Timing was defined by coded days from the alphabet. Since O-Tag or D-day was in fact 16 December the calendar dates can be given for what in the plan was merely an undated sequence of events. On K-Tag (12 December) troops were alerted for movement. As yet they had no knowledge of the offensive; they would receive this information the night before the attack jumped off. By L-Tag ( 13 December) all units were supposed to have their forward detachments up to the base line; most of them did. During the night of 13 December the clockwork march to the final attack positions began. Those infantry divisions not already in place moved to the forward restraining line of their Area I. This also was the night for the guns and howitzers belonging to army and VAK batteries to move. Using horses from the neighboring infantry artillery regiments, and liberally employing straw to muffle the wheels (just as had been done in 1918), the batteries were dragged into positions about five miles to the rear of the ultimate firing emplacements. The rocket projectors, easier to camouflage, were hidden immediately behind their firing positions.
On the night of the 14th the infantry divisions not already in place marched quietly into Area II. Motorized artillery went to assigned firing positions while low-flying German planes zoomed noisily over the American listening posts, or it was dragged forward by horses. The rocket projector crews dug their pieces into the pits from which the preparation for the attack would be fired. The tracked elements of the panzer division assault groups churned into Armor Area II over roads which only two days earlier had been iced completely and along which treacherous stretches remained. Wheeled units moved up to the Area I restraining line. This armored movement in the dark of night was difficult indeed, but to avoid entanglement each panzer division had been given a road of its own and in no cases did the distance traveled during the two nights total more than fifty miles; for most it was less. On the night of 15 December all formations marched to the line of departure or to forward combat positions. It would appear that nearly all units were in place an hour or two before H-hour, 0530 on the morning of 6 December.
Although the troops knew nothing of their mission until the night of the 15th, save what they could surmise, the commanders had been given the picture in time to do some individual planning. By the end of the first week in December all corps and division commanders knew what was expected of them. Most of the division staffs seem to have been briefed on 10 December. Hitler received the commanders entrusted with the attack in two groups on the nights of 11 and 12 December. Most of the visitors seem to have been more impressed by the Fuehrer's obvious physical deterioration and the grim mien of the SS guards than by Hitler's rambling recital of his deeds for Germany which constituted this last "briefing."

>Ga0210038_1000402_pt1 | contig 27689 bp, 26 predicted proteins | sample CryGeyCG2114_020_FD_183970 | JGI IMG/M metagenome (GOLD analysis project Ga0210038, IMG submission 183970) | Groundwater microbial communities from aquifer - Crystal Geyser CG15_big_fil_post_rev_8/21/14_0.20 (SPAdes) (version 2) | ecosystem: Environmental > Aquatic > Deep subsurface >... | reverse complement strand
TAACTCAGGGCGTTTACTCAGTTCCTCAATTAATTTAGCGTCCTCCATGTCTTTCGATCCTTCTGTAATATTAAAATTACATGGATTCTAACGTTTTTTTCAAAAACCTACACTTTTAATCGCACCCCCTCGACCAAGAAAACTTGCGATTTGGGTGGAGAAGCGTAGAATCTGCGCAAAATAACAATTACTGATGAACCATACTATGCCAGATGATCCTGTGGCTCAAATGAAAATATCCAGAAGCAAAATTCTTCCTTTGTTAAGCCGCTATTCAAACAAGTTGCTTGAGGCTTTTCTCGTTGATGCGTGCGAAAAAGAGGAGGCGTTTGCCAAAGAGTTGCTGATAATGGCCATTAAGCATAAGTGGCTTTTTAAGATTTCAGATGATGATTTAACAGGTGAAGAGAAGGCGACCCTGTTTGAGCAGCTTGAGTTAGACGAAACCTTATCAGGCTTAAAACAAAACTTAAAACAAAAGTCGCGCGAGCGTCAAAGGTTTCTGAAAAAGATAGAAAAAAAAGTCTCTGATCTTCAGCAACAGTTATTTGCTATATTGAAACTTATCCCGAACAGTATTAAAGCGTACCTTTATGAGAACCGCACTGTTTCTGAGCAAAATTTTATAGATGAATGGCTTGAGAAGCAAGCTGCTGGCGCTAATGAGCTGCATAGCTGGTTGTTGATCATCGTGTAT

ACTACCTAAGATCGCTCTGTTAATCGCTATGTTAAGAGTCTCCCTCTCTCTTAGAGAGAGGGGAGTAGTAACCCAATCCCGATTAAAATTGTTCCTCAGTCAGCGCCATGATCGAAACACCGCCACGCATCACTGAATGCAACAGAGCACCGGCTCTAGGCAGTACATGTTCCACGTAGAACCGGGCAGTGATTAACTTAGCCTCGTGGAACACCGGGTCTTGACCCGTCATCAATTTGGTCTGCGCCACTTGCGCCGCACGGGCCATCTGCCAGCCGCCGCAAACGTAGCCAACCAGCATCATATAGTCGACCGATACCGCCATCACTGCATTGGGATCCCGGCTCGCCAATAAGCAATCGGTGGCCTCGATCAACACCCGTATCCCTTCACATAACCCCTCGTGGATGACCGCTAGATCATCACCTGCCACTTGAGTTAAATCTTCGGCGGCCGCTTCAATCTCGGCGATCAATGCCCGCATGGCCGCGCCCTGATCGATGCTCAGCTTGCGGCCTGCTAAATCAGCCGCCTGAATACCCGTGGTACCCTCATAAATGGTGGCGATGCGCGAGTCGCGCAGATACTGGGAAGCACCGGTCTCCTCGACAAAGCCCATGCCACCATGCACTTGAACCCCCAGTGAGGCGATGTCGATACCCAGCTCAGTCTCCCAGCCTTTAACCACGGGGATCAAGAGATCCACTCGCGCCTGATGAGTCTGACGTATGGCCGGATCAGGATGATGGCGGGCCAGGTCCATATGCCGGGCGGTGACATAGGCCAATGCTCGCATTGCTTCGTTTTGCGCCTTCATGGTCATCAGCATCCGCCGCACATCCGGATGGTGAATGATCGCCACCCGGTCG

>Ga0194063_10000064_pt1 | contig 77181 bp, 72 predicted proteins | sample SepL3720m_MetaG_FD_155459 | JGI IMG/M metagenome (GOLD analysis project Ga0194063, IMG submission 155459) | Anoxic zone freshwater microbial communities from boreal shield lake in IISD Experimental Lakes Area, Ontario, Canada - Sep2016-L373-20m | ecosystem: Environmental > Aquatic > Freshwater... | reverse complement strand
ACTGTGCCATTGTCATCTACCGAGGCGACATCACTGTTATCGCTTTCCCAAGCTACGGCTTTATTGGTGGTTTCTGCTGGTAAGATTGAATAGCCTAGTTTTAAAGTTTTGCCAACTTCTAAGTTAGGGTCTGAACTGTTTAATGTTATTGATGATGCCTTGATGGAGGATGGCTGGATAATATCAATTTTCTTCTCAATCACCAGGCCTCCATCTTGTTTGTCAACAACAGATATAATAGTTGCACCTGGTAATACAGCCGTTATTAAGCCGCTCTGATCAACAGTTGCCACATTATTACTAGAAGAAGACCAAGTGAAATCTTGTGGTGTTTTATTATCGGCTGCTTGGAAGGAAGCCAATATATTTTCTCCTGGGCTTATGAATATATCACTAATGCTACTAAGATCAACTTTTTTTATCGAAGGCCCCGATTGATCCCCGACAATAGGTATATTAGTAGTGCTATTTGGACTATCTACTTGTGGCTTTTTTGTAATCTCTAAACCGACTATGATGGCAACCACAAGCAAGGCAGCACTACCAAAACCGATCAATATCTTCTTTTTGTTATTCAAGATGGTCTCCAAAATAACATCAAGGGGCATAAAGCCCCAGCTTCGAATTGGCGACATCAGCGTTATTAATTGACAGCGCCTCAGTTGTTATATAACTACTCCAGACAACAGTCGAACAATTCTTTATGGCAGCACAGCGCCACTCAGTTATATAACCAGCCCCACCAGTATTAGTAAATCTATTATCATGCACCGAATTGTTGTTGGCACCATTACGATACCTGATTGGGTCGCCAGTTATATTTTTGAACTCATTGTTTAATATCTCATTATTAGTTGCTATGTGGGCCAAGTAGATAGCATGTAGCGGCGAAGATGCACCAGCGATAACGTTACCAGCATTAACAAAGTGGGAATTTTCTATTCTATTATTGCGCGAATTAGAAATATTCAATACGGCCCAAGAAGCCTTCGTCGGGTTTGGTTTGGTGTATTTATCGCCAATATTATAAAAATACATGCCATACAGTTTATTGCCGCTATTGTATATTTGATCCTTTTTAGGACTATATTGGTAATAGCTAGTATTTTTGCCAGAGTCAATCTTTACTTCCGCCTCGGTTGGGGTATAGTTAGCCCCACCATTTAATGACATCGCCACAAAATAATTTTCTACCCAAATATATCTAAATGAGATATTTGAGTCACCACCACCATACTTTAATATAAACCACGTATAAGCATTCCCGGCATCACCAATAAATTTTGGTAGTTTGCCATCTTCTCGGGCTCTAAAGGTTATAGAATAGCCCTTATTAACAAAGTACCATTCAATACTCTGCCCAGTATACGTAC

The forces assembled for the counteroffensive were the product of an almost psychotic drive by Hitler to put every last man, gun, and tank that could be stripped from some part of the declining German war establishment into the attack Thirteen infantry and seven armored divisions were ready for the initial assault. Five divisions from the OKW reserve were on alert or actually en route to form the second wave, plus one armored and one mechanized brigade at reinforced strength. Approximately five additional divisions were listed in the OKW reserve, but their availability was highly dubious. Some 1,900 artillery piecesincluding rocket projectors-were ready to support the attack.  The seven armored divisions in the initial echelon had about 970 tanks and armored assault guns. The armored and mechanized elements of the immediate OKW reserve had another 450 to swell the armored attack.  If and when the Fifteenth Army joined in, the total force could be counted as twenty-nine infantry and twelve armored divisions.
These divisions and heavy weapons might or might not suffice for the task at hand, but the total represented the best that the Wehrmacht could do. Of the armored complement on the Western Front-2,567 tanks and assault guns-Army Group B and OKW reserve had been given 2,168. About a third of this latter total would have to be left for the time being with the Fifteenth Army to shore up the right-wing defenses in the Roer sector. Some four hundred
 For the Hitler speeches of 11 and 12 December 1944 see Gilbert, Hitler Directs His War, p. 157.
 On the German artillery preparations see MSS#B-311, Army Group B Artillery, Ardennes (General der Artillerie Karl Thoholte); B-347, Sixth SS Panzer Army Artillery (Generalleutnant Waffen-SS Walter Staudinger); B 759, Sixth Panzer Army, 15 December 1944-21 January 1945 (Staudinger)
 The very difficult task of evaluating and reconciling the various tank strengths given in individual (and fragmentary) German documents has been ably done in Charles V. P. von Luttichau's manuscript, Armor in the Ardennes Offensive (1952). OCMH. Cf., MS#P-059 (Mueller-Hillebrand) and the OB WEST KTB for 16 December 1944.